We have been doing a lot of running lately at Nunawading Soft Tissue Therapies & Podiatry gearing up for the beautiful spring weather! With one of Melbourne’s biggest running festivals coming soon in mid October (Melbourne Marathon), here are a few tips and cues to think of during your next run.
Running with a shorter cadence improves the efficiency of your running posture through preventing overstride. Overstriders tend to maximally flex at their hip, hyperextend their knees and strike heavily at the heel. By doing this, the shock impact force from the ground isn’t equally distributed throughout the body and is dissipated primarily through lower limb joints.
By ‘running tall’, you are encouraged to land with your feet closer underneath the center of your body. This also helps open up the chest to allow for better breathing capacity.
By trying to land less heavily on the ground, you are able to minimise the impact that the ground reaction forces have on your body.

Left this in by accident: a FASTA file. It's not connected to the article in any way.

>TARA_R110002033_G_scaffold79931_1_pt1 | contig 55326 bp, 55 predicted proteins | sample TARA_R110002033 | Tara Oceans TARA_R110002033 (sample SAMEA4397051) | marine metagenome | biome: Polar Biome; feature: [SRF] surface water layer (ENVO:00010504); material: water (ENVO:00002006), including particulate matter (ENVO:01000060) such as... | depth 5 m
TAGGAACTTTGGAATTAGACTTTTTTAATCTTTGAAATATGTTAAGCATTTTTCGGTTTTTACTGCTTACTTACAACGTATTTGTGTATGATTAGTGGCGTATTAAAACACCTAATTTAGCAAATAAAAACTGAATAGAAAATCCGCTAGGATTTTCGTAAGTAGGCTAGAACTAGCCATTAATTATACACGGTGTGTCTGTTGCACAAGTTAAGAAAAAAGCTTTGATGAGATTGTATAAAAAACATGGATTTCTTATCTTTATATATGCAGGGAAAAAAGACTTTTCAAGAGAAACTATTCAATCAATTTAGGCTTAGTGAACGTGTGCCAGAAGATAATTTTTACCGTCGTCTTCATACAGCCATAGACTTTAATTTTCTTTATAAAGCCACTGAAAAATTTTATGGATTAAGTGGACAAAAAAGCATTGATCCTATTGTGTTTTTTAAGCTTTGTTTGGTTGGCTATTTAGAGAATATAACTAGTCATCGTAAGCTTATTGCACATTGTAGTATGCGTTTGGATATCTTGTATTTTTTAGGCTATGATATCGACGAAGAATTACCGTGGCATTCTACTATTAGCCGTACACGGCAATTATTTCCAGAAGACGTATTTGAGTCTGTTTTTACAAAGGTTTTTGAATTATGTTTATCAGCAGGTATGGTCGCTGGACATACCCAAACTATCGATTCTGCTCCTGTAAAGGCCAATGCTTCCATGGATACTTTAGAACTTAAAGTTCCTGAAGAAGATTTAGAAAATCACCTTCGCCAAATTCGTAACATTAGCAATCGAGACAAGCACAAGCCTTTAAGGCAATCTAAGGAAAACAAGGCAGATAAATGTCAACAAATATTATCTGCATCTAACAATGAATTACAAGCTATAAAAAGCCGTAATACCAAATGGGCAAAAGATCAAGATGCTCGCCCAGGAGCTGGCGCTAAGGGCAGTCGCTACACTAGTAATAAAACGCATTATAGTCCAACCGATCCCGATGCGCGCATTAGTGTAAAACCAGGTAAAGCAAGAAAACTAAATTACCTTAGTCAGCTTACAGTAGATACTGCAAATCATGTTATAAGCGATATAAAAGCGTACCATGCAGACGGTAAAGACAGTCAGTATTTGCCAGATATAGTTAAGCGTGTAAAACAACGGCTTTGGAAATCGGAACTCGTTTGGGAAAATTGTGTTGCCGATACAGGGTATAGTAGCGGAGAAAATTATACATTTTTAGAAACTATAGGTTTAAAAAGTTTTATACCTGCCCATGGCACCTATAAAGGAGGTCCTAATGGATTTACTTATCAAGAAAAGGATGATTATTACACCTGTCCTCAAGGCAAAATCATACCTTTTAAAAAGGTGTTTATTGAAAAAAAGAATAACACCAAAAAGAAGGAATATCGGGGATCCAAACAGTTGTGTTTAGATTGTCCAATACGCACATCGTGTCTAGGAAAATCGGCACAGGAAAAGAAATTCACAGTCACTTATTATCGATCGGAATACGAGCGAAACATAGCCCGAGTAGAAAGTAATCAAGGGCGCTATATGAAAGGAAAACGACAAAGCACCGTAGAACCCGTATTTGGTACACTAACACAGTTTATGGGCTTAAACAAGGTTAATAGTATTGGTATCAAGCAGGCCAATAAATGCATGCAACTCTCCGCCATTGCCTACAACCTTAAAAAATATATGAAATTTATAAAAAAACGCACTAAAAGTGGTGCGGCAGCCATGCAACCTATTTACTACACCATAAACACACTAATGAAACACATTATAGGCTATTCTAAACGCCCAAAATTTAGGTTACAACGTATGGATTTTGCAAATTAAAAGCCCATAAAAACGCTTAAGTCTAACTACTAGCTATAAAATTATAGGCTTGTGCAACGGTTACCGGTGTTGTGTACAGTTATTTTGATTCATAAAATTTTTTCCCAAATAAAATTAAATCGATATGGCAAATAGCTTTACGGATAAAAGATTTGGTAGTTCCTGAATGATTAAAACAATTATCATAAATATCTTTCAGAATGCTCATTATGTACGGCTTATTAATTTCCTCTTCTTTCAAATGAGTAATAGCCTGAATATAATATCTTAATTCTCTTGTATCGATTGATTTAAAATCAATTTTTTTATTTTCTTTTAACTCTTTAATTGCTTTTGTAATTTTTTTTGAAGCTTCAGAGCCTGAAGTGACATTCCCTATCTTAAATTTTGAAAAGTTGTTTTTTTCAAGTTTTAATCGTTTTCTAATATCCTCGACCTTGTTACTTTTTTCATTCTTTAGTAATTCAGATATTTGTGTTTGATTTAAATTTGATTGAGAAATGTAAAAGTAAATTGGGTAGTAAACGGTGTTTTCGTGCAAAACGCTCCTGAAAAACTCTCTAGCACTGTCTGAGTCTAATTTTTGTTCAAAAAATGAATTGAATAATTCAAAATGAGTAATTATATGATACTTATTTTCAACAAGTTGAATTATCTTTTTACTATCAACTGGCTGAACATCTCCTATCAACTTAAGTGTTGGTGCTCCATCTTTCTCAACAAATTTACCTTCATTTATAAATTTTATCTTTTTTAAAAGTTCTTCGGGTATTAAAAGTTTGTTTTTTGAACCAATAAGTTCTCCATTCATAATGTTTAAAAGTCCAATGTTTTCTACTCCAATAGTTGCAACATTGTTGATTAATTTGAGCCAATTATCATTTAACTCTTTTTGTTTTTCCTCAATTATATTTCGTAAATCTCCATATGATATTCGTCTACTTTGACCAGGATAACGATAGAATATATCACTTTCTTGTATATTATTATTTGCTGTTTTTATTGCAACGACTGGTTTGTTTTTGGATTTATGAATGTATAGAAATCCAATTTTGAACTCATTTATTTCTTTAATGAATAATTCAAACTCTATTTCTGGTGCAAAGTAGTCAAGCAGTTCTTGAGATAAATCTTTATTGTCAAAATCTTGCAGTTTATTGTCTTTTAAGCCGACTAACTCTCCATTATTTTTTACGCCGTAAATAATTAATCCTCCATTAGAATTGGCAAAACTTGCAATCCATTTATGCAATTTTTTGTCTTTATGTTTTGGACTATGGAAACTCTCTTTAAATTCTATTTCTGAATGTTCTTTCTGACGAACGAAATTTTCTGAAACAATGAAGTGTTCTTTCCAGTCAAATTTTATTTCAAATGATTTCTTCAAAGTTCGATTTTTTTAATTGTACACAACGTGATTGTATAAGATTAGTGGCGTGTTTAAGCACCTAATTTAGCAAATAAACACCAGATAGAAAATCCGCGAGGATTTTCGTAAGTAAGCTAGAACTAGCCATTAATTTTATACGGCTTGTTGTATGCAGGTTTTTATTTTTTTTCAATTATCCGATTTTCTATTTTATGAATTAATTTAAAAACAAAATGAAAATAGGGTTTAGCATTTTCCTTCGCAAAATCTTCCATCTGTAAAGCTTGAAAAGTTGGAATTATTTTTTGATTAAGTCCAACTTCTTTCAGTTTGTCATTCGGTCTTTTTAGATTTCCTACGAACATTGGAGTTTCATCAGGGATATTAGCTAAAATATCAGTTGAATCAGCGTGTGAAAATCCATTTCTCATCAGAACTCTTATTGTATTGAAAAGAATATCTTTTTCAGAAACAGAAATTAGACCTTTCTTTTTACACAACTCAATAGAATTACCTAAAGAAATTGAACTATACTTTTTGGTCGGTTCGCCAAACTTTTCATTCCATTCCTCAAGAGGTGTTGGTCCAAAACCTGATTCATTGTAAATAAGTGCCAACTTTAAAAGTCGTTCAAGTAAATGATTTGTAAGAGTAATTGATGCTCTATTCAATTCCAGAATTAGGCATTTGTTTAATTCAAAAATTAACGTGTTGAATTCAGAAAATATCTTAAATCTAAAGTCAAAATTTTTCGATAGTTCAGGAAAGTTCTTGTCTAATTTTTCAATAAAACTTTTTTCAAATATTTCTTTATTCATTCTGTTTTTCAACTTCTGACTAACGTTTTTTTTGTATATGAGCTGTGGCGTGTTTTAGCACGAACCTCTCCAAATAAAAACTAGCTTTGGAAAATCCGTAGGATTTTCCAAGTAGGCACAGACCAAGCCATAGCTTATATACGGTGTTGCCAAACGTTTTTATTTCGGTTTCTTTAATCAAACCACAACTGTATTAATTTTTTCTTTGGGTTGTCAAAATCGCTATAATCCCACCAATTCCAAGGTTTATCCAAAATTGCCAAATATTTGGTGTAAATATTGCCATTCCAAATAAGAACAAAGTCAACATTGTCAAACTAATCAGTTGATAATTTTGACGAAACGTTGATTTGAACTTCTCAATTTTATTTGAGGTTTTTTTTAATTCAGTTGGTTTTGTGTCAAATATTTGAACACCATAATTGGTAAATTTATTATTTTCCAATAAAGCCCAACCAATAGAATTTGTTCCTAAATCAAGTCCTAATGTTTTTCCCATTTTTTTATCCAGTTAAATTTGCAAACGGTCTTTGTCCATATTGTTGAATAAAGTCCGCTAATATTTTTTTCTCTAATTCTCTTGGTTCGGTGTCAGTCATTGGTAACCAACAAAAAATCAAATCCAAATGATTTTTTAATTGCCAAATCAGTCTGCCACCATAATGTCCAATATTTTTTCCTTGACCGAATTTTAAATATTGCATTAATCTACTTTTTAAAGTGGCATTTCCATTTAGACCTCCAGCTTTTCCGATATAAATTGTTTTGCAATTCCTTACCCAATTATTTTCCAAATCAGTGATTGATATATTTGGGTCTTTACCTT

When re-training your gait, you will likely slow down in your pace while adjusting to the new style before getting faster. Don’t be discouraged… it’ll be worth it in the long run!
Is gait re-training for everybody? If you have been running for many years pain-free, keep doing what you are doing! If you have injuries as a result of running, whether new, recurring or chronic, you should seek advice from a health care professional to see whether gait re-training is right for you.
Check out this video for real life examples of how gait re-training has changed the running style of some of our team members here at BOOST HEALTH COLLECTIVE…
Written by Jasmine Kouch, BOOST HEALTH COLLECTIVE Podiatrist